Editorial

US giant Starbucks taking right approach to racism

Thursday, April 19, 2018

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A video which went viral on social medial last week showed two black men being handcuffed and arrested by a half dozen cops inside a Starbucks café in Philadelphia, United States.

The men were calm and did not resist arrest, telling cops they were awaiting a third person — who eventually showed up — for a business meeting.

The cops said they received a 911 call from a Starbucks worker who said the men were trespassing, after sitting down and refusing to buy anything.

Two things happened that give us reason to hope that apparently racist actions as that taken by the store employee will be called out and stir people to action against insidious racism, which raises its ugly head all too often in the US.

First, other patrons in the store, most of them white, intervened to ask the cops why the two men were being arrested and they wanted to know what had they done, given that no wrongdoing had been witnessed.

One of the patrons videotaped the arrest which was then posted on Twitter, resulting in millions of people seeing it and expressing their outrage and indignation over the action taken by the police.

The two men were released after Starbucks declined to prosecute them.

Second, on Tuesday this week, Starbucks announced that it would close all company-owned stores and corporate offices in the US on May 29 to conduct what they call “racial-bias education”.

Starbucks CEO Kevin Jackson said in a press statement that the curriculum would be designed “to address implicit bias, promote conscious inclusion, prevent discrimination, and ensure everyone inside a Starbucks store feels safe and welcome”.

More than 8,000 stores will be closed and training provided to nearly 175,000 employees and incorporated into company training going forward, Mr Jackson noted.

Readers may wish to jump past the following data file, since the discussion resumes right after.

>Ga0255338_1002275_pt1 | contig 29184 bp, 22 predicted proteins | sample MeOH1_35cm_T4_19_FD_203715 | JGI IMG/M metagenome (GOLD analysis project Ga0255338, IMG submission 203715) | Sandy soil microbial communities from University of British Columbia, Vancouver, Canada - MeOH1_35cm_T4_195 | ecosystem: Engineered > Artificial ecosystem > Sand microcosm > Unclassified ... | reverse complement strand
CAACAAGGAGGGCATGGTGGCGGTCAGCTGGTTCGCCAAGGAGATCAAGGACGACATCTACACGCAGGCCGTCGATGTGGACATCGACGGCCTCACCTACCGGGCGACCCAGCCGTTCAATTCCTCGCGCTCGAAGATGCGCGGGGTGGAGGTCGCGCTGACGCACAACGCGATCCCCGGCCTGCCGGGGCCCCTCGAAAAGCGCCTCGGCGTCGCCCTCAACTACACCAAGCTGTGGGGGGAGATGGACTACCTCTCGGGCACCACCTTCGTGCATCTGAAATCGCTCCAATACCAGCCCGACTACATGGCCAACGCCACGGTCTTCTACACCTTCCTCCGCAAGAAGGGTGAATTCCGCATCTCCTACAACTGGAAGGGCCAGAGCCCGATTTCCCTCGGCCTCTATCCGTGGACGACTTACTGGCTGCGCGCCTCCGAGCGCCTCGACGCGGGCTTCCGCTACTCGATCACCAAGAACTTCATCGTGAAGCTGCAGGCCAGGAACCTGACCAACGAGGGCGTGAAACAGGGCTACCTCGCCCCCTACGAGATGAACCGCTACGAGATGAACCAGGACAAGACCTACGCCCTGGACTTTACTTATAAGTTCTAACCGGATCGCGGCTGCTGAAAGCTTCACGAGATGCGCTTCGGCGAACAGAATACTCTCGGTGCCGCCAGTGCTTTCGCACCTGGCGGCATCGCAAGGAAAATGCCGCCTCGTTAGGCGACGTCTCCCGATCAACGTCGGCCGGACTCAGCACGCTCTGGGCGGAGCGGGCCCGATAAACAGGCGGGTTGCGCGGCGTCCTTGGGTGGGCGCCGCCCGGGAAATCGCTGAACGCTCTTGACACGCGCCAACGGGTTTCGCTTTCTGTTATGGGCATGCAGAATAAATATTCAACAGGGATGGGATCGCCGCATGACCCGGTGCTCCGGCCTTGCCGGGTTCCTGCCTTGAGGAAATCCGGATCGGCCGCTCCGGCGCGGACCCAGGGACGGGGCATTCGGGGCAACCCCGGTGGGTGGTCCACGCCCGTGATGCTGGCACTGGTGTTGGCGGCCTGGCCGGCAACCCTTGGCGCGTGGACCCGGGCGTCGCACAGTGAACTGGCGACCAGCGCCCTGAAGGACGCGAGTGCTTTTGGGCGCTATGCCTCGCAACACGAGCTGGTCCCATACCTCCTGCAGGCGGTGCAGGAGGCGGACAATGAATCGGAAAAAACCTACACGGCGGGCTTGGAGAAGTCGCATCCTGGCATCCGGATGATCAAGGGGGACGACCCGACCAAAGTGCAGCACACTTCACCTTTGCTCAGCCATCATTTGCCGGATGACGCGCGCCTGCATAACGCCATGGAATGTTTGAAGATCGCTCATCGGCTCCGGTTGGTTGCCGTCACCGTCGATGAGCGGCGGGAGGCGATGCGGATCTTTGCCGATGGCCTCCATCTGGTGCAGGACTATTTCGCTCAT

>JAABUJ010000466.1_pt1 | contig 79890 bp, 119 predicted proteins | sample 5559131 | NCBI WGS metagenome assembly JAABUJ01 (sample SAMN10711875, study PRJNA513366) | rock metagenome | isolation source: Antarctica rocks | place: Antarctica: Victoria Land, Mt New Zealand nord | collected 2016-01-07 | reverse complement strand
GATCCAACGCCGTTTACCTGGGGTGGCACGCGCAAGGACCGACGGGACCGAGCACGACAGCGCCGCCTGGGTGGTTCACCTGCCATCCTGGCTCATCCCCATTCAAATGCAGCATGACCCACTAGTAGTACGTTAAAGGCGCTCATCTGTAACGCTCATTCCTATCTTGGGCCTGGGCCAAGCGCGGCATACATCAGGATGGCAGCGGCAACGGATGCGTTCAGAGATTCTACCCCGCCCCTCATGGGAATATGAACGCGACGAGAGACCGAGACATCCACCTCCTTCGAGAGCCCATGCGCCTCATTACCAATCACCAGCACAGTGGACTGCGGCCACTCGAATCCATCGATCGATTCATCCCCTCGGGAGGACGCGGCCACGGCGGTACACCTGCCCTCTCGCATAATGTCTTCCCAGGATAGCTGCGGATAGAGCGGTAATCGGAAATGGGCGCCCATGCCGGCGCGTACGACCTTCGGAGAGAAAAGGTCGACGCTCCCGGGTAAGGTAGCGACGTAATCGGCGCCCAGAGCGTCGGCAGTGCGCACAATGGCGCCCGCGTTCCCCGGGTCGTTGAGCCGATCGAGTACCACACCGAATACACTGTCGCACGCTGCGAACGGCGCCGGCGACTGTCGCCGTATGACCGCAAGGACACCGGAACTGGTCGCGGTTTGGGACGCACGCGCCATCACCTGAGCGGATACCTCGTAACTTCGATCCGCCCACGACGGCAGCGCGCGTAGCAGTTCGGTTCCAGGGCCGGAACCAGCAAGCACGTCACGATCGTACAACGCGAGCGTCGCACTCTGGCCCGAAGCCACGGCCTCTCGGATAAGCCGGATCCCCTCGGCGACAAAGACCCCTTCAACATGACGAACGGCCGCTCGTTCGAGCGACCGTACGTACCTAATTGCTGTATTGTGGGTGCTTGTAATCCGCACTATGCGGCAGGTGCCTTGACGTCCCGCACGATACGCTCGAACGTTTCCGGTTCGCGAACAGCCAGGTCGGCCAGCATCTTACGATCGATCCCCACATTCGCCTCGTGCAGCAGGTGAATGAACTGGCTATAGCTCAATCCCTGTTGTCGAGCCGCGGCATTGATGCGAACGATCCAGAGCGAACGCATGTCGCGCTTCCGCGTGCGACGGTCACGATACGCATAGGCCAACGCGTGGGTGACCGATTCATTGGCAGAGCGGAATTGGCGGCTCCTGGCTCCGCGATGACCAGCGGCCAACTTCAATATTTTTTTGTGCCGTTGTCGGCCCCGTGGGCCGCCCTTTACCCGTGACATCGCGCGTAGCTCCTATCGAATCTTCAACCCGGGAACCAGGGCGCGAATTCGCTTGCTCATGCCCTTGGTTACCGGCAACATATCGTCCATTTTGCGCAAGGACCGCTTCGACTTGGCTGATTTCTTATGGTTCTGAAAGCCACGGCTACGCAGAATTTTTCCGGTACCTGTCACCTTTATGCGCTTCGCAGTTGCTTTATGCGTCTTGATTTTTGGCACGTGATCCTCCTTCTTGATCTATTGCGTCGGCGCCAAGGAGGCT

“While this is not limited to Starbucks, we're committed to being a part of the solution,” he added, having earlier apologised for the incident.

“Closing our stores for racial-bias training is just one step in a journey that requires dedication from every level of our company and partnerships in our local communities,” the CEO added.

We take comfort from the approach by Starbucks in that the company did not stop at an apology, as so often is the case. Racist actions are often thoughtless knee-jerk reactions that a mere 'sorry' cannot cure and for which long0term effort is needed to counter.

Their approach could serve the US police force, too, whose many killings of black people without cause show the need for its members to un-learn and re-learn how they operate when dealing with African-Americans and non-whites on a whole.

It is not enough to merely say that police were in fear for their lives and so opened fire on an unarmed person. Starbucks CEO Mr Johnson clearly gets it.

“I've spent the last few days in Philadelphia with my leadership team listening to the community, learning what we did wrong and the steps we need to take to fix it,” he said.

That is the template that America needs to adopt.

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